Program #0106 for Thursday, August 4, 2011: St. John Vianney; contraceptive mandate; immigrants’ contributions to US; the Knights’ new priorities; the new euthanasia push

August 4, 2011

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Today’s host(s): Scot Landry

Today’s guest(s): Fr. Roger Landry, executive editor of The Anchor, the newspaper of the Fall River diocese; and Gregory Tracy, managing editor of The Pilot, the newspaper of the Boston archdiocese

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  • Some of the stories discussed on this show will be available on The Pilot’s and The Anchor’s websites on Friday morning. Please check those sites for the latest links.

Today’s topics: St. John Vianney; contraceptive mandate; immigrants’ contributions to US; the Knights’ new priorities; the new euthanasia push

Summary of today’s show: Gregory Tracy and Fr. Roger Landry join Scot to discuss the news of the week, including Houston’s Cardinal DiNardo’s statement on the proposed religious exemption from a federal contraception mandate; Archbishop Gomez’s remarks on the contributions of Catholic immigrants to the US; the four new initiatives of the Knights of Columbus, including the purchase of the John Paul II Cultural Center; and Fr. Roger’s editorial on euthanasia.

1st segment: Scot welcomed Fr. Roger and Greg back to the show. Susan is off this week. Scot said today is an important day in the Church’s calendar for priests because it is St. John Vianney’s priest. He asked why the Church has singled out this one priest to be the patron saint of priest. Fr. Roger said he showed proper priestly priorities. When he went to Ars, France, it was dead spiritually and he prayed daily in his church for 10 years asking God to convert his people and spent 18 hours per day in the confessional. There was a lot of sin in his town when he arrived, but at the end people who came to Ars were amazed at the holiness of the people of Ars. He was not a gifted man in human measurement. He was kicked out of seminary three times for his academic deficiencies, but he shows that you don’t have to be as smart as Pope John Paul to be a good priest.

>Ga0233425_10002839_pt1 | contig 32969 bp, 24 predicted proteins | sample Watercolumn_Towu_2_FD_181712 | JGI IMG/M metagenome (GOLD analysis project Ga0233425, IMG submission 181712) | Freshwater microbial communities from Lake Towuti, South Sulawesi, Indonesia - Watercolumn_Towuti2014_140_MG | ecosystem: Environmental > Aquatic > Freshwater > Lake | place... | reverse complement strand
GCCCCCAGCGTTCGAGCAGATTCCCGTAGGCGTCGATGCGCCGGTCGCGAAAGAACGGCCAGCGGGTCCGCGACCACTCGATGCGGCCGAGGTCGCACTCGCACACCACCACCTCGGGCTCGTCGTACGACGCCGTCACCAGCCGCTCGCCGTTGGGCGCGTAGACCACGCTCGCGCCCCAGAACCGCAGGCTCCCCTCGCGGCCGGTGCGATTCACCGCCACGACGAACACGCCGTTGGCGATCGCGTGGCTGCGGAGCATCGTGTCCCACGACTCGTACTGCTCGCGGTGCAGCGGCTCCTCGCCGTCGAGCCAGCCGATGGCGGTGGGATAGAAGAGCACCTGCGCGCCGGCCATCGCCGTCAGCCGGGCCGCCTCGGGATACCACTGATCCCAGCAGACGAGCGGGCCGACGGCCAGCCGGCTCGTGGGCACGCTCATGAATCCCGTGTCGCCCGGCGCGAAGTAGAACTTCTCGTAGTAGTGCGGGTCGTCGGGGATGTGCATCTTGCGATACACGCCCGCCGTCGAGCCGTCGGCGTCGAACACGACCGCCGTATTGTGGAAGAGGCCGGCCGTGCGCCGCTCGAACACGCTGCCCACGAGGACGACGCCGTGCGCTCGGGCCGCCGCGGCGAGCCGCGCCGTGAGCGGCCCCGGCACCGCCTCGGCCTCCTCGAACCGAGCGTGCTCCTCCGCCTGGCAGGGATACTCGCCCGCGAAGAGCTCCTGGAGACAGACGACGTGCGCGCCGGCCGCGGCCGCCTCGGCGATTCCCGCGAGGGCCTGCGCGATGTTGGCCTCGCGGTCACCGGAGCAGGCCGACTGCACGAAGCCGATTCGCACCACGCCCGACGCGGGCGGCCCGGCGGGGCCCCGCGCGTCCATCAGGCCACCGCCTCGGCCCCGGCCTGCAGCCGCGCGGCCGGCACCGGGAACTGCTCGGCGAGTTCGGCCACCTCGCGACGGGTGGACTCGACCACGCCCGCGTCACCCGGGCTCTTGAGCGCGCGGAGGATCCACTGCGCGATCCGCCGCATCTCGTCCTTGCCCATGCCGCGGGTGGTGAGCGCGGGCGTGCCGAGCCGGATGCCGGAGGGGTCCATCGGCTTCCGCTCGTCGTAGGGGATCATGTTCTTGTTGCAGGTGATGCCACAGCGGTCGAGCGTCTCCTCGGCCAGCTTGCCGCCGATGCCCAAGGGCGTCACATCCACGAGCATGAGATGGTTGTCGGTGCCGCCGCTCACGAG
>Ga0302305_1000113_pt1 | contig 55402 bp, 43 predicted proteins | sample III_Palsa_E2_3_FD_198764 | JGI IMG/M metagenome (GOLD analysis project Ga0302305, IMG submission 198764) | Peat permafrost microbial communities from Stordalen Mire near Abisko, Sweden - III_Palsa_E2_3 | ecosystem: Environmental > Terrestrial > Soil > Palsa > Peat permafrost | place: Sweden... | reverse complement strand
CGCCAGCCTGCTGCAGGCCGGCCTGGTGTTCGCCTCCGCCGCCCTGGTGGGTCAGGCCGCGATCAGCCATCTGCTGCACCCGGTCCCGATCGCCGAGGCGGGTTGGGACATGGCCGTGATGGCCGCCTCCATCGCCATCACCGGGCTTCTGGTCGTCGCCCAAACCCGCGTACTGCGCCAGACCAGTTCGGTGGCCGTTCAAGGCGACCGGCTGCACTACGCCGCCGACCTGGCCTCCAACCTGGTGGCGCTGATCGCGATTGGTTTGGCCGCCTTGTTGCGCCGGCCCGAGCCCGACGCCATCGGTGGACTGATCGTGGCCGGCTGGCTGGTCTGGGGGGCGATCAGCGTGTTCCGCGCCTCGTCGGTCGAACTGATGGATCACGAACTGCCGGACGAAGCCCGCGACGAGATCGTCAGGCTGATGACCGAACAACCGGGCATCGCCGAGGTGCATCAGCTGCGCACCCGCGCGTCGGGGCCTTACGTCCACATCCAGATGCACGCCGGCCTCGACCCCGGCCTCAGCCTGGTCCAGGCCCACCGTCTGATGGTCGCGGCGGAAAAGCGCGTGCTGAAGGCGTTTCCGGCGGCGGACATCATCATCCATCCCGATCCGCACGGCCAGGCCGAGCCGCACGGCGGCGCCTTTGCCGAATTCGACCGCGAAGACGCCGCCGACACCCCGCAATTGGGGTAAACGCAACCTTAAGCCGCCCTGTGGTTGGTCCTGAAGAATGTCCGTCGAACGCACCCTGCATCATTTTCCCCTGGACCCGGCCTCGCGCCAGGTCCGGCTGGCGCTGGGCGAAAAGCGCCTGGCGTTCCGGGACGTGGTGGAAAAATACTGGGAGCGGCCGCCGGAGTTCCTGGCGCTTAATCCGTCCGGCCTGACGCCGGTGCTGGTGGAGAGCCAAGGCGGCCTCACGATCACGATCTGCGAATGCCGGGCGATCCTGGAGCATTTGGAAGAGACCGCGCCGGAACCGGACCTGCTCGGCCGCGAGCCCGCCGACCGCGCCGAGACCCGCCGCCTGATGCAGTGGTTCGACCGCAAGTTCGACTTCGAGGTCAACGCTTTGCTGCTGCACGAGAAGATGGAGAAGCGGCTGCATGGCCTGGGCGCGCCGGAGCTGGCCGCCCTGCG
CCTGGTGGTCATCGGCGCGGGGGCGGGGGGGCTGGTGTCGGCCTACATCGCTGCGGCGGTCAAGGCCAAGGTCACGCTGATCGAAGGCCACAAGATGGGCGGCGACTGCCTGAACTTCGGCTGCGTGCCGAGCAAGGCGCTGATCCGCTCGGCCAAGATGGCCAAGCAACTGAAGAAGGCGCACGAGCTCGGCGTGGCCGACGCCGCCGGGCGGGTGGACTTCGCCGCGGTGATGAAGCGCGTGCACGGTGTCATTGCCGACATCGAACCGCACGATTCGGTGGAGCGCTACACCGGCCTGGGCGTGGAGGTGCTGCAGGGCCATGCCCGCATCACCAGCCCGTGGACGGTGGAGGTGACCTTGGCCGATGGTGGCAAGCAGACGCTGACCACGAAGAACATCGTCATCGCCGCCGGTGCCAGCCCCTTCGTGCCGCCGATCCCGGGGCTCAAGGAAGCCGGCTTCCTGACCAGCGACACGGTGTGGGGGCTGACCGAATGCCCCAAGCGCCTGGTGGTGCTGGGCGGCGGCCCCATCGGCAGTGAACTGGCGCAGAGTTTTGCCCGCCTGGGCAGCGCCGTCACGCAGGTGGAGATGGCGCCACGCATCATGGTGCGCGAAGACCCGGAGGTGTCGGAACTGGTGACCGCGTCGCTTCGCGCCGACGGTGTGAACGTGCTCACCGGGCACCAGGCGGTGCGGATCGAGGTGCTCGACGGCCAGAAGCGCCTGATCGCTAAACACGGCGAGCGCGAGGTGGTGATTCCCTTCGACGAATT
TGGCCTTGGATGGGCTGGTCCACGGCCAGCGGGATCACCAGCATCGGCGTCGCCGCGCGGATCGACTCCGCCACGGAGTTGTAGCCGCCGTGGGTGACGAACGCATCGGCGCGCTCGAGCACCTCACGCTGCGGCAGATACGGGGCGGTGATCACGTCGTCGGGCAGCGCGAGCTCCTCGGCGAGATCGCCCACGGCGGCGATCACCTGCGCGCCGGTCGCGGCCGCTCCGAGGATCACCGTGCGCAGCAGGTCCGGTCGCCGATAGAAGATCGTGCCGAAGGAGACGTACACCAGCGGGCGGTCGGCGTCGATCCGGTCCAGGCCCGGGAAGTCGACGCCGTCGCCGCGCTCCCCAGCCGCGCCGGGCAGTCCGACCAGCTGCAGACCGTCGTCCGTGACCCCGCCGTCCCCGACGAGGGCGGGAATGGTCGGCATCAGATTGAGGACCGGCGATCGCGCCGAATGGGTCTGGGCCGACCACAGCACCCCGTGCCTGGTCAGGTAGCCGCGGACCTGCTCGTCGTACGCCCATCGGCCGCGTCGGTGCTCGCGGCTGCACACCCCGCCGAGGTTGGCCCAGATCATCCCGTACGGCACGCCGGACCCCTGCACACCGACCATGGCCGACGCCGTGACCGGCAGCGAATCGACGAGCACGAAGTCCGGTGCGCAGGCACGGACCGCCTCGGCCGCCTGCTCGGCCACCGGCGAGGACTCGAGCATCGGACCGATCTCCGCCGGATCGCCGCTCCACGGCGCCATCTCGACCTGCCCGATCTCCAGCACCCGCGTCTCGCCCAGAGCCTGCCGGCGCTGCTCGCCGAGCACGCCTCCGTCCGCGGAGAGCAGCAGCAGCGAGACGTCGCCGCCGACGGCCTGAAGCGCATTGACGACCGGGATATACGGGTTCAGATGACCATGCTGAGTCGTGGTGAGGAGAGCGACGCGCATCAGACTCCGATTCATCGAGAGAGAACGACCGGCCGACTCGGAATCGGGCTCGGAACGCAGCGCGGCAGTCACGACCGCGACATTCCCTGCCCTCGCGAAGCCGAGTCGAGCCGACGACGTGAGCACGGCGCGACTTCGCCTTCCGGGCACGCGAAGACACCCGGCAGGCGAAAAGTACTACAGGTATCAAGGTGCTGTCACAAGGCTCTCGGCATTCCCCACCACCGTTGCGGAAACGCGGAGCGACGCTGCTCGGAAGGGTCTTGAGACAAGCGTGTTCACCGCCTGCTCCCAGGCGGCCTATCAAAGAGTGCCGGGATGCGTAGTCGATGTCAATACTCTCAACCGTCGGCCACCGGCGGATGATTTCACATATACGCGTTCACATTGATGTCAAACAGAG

Greg said St. John Vianney really came into his consciousness when his relic came to Boston. It was available for veneration and he saw many people come to visit with him during the Year of the Priest. He was a man of deep, fundamental faith, not necessarily learned or a scholar, but truly one who has inspired millions through his humble Christian life.

Scot said he’s like Tom Brady, nobody’s first pick, but on his way to the Hall of Fame. Scot asked everyone to pray for all priests today.

2nd segment: Scot said earlier this week, the Department of Health and human Services proposed a religious exemption for the mandate on all new health insurance plans to include coverage of contraception. Cardinal Daniel DiNardo of Houston said this exemption is way too narrow. For example, Catholic Charities would have to only employ Catholics and stop serving non-Catholics.

Greg said this follows up recent coverage on this issue. As part of the new federal health mandate, “preventative” care must be provided free of charge and contraception is considered preventative care. Planned Parenthood has said there is an “epidemic” of unplanned pregnancy, but pregnancy is not a disease.

HHS issued the regulations that include the abortifacient morning-after pill and sterilizations. Greg read the religious exemption in the regulations:

Employers “that: (1) has the inculcation of religious values as its purpose; (2) primarily employs persons who share its religious tenets; (3) primarily serves persons who share its religious tenets; and (4) is a nonprofit organization.”

This would not include Catholic schools, hospitals, and social service agencies. While HHS said the language is taken from existing state regulations, many state regulations simply don’t cover health insurance plans provided by religious employers. Federal law does not provide the same exemption.

Scot said the cardinal said Catholics aren’t alone in objecting to these mandates.

Cardinal DiNardo added: “Catholics are not alone in conscientiously objecting to this mandate. The drugs that Americans would be forced to subsidize under the new rule include Ella, which was approved by the FDA as an ‘emergency contraceptive’ but can act like the abortion drug RU-486. It can abort an established pregnancy weeks after conception. The pro-life majority of Americans – Catholics and others – would be outraged to learn that their premiums must be used for this purpose.”

“HHS says the intent of its ‘preventive services’ mandate is to help ‘stop health problems before they start,’ said Cardinal DiNardo. “But pregnancy is not a disease, and children are not a ‘health problem’ – they are the next generation of Americans.”

“It’s now more vital than ever that Congress pass the Respect for Rights of Conscience Act to close the gaps in conscience protection in the new health care reform act, so employers and employees alike will have the freedom to choose health plans in accordance with their deeply held moral and religious beliefs.”